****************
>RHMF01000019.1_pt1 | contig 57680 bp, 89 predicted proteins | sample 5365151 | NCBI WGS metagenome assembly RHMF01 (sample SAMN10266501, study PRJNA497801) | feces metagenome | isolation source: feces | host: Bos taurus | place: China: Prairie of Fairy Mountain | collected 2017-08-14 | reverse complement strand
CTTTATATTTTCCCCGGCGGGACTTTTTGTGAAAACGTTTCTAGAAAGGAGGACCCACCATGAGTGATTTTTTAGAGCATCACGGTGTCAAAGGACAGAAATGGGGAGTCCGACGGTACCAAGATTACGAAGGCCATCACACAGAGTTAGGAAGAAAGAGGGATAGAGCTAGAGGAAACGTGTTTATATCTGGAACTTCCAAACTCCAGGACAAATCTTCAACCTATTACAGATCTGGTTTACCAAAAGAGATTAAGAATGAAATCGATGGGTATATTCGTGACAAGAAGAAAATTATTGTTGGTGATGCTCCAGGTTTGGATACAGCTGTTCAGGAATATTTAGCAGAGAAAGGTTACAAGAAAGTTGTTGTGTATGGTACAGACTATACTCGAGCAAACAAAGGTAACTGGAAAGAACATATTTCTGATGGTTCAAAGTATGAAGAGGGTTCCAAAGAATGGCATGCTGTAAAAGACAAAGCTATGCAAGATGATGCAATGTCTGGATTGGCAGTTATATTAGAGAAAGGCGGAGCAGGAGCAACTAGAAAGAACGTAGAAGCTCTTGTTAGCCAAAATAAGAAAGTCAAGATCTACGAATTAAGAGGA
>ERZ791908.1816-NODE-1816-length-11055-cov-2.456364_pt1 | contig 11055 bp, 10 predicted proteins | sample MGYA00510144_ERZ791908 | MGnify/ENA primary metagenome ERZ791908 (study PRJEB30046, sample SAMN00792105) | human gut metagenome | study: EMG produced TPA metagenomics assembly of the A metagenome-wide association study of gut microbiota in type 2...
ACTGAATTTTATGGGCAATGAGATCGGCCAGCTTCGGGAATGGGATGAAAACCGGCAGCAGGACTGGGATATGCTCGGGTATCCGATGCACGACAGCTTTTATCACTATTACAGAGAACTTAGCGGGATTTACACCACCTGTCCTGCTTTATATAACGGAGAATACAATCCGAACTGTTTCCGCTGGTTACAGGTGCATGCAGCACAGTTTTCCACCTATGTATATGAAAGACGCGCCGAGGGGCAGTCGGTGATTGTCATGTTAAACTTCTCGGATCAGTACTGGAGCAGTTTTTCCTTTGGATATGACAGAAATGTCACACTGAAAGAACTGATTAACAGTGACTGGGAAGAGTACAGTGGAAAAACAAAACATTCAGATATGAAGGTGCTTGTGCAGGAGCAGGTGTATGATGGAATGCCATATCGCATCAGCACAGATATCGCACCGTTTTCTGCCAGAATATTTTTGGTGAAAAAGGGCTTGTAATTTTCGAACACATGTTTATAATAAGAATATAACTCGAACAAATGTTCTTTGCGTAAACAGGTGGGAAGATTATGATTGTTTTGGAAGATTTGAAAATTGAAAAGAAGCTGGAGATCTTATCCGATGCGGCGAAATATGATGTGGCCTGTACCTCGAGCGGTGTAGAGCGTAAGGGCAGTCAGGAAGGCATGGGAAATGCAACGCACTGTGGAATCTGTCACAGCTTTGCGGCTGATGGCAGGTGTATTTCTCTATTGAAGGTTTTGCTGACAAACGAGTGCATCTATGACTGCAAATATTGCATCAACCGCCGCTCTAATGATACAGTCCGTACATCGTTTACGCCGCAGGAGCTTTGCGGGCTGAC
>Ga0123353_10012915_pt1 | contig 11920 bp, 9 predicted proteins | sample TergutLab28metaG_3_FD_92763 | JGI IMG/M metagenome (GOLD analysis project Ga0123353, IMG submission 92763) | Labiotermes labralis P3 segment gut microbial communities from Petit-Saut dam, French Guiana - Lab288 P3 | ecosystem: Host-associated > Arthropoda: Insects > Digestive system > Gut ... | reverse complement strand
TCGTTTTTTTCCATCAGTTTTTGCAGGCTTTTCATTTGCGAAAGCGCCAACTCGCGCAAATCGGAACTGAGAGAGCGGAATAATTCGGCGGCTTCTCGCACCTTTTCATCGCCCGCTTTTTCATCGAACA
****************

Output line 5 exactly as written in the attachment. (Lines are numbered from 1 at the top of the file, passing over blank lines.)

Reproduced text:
>Ga0123353_10012915_pt1 | contig 11920 bp, 9 predicted proteins | sample TergutLab28metaG_3_FD_92763 | JGI IMG/M metagenome (GOLD analysis project Ga0123353, IMG submission 92763) | Labiotermes labralis P3 segment gut microbial communities from Petit-Saut dam, French Guiana - Lab288 P3 | ecosystem: Host-associated > Arthropoda: Insects > Digestive system > Gut ... | reverse complement strand